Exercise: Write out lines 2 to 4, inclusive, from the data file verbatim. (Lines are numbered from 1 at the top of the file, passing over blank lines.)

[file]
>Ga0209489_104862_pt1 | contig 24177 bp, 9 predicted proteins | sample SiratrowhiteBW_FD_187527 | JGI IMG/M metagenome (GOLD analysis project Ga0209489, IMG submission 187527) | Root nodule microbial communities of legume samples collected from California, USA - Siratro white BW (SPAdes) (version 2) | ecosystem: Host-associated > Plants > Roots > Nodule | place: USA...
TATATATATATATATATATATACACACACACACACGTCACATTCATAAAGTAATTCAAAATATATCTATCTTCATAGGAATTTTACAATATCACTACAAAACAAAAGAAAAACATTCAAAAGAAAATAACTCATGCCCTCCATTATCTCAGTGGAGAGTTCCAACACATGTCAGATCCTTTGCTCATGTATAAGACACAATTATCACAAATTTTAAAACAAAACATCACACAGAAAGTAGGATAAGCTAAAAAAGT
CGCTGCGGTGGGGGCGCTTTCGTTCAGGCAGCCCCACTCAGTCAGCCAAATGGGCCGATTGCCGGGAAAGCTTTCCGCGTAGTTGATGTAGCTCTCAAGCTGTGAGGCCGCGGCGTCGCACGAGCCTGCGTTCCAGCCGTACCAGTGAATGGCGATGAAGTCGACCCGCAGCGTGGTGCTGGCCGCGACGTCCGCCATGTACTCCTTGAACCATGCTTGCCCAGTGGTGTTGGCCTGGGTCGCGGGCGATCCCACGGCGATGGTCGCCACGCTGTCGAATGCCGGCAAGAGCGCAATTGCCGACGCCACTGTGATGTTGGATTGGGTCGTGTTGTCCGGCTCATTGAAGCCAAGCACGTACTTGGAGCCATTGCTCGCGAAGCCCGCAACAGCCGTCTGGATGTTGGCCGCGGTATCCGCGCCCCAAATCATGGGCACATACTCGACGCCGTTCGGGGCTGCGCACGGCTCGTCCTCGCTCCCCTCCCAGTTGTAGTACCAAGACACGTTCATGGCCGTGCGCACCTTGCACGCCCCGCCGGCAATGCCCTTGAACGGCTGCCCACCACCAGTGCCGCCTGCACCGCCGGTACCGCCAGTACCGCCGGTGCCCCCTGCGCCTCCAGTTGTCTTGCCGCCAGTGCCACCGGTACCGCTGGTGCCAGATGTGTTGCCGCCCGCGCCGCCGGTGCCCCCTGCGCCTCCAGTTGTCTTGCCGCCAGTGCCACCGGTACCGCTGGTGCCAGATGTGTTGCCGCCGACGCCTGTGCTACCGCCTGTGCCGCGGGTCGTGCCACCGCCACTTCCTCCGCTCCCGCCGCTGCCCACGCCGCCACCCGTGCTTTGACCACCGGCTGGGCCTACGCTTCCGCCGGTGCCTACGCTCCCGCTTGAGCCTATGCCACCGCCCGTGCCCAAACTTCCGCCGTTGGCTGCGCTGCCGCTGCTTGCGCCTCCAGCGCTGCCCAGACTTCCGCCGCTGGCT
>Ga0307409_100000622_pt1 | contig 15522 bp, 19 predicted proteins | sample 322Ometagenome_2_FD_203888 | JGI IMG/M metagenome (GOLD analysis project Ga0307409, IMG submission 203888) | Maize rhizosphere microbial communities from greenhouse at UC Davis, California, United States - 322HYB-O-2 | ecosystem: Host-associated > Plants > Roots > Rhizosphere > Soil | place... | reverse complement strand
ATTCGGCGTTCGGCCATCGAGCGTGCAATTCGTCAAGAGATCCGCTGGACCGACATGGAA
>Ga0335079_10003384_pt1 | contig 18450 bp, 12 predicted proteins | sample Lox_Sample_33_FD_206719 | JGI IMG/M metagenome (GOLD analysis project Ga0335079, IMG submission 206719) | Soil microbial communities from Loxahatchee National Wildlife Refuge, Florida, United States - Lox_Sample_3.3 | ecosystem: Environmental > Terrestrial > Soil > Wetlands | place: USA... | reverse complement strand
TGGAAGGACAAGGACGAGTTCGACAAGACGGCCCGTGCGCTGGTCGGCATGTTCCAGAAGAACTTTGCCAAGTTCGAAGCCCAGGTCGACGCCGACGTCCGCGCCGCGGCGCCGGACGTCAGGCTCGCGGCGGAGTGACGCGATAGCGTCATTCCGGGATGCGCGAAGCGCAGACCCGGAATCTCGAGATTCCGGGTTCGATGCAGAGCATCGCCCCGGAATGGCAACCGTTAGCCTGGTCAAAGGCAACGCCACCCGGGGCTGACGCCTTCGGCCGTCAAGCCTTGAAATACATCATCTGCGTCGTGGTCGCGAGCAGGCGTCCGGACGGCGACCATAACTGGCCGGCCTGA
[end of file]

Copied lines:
TATATATATATATATATATATACACACACACACACGTCACATTCATAAAGTAATTCAAAATATATCTATCTTCATAGGAATTTTACAATATCACTACAAAACAAAAGAAAAACATTCAAAAGAAAATAACTCATGCCCTCCATTATCTCAGTGGAGAGTTCCAACACATGTCAGATCCTTTGCTCATGTATAAGACACAATTATCACAAATTTTAAAACAAAACATCACACAGAAAGTAGGATAAGCTAAAAAAGT
CGCTGCGGTGGGGGCGCTTTCGTTCAGGCAGCCCCACTCAGTCAGCCAAATGGGCCGATTGCCGGGAAAGCTTTCCGCGTAGTTGATGTAGCTCTCAAGCTGTGAGGCCGCGGCGTCGCACGAGCCTGCGTTCCAGCCGTACCAGTGAATGGCGATGAAGTCGACCCGCAGCGTGGTGCTGGCCGCGACGTCCGCCATGTACTCCTTGAACCATGCTTGCCCAGTGGTGTTGGCCTGGGTCGCGGGCGATCCCACGGCGATGGTCGCCACGCTGTCGAATGCCGGCAAGAGCGCAATTGCCGACGCCACTGTGATGTTGGATTGGGTCGTGTTGTCCGGCTCATTGAAGCCAAGCACGTACTTGGAGCCATTGCTCGCGAAGCCCGCAACAGCCGTCTGGATGTTGGCCGCGGTATCCGCGCCCCAAATCATGGGCACATACTCGACGCCGTTCGGGGCTGCGCACGGCTCGTCCTCGCTCCCCTCCCAGTTGTAGTACCAAGACACGTTCATGGCCGTGCGCACCTTGCACGCCCCGCCGGCAATGCCCTTGAACGGCTGCCCACCACCAGTGCCGCCTGCACCGCCGGTACCGCCAGTACCGCCGGTGCCCCCTGCGCCTCCAGTTGTCTTGCCGCCAGTGCCACCGGTACCGCTGGTGCCAGATGTGTTGCCGCCCGCGCCGCCGGTGCCCCCTGCGCCTCCAGTTGTCTTGCCGCCAGTGCCACCGGTACCGCTGGTGCCAGATGTGTTGCCGCCGACGCCTGTGCTACCGCCTGTGCCGCGGGTCGTGCCACCGCCACTTCCTCCGCTCCCGCCGCTGCCCACGCCGCCACCCGTGCTTTGACCACCGGCTGGGCCTACGCTTCCGCCGGTGCCTACGCTCCCGCTTGAGCCTATGCCACCGCCCGTGCCCAAACTTCCGCCGTTGGCTGCGCTGCCGCTGCTTGCGCCTCCAGCGCTGCCCAGACTTCCGCCGCTGGCT
>Ga0307409_100000622_pt1 | contig 15522 bp, 19 predicted proteins | sample 322Ometagenome_2_FD_203888 | JGI IMG/M metagenome (GOLD analysis project Ga0307409, IMG submission 203888) | Maize rhizosphere microbial communities from greenhouse at UC Davis, California, United States - 322HYB-O-2 | ecosystem: Host-associated > Plants > Roots > Rhizosphere > Soil | place... | reverse complement strand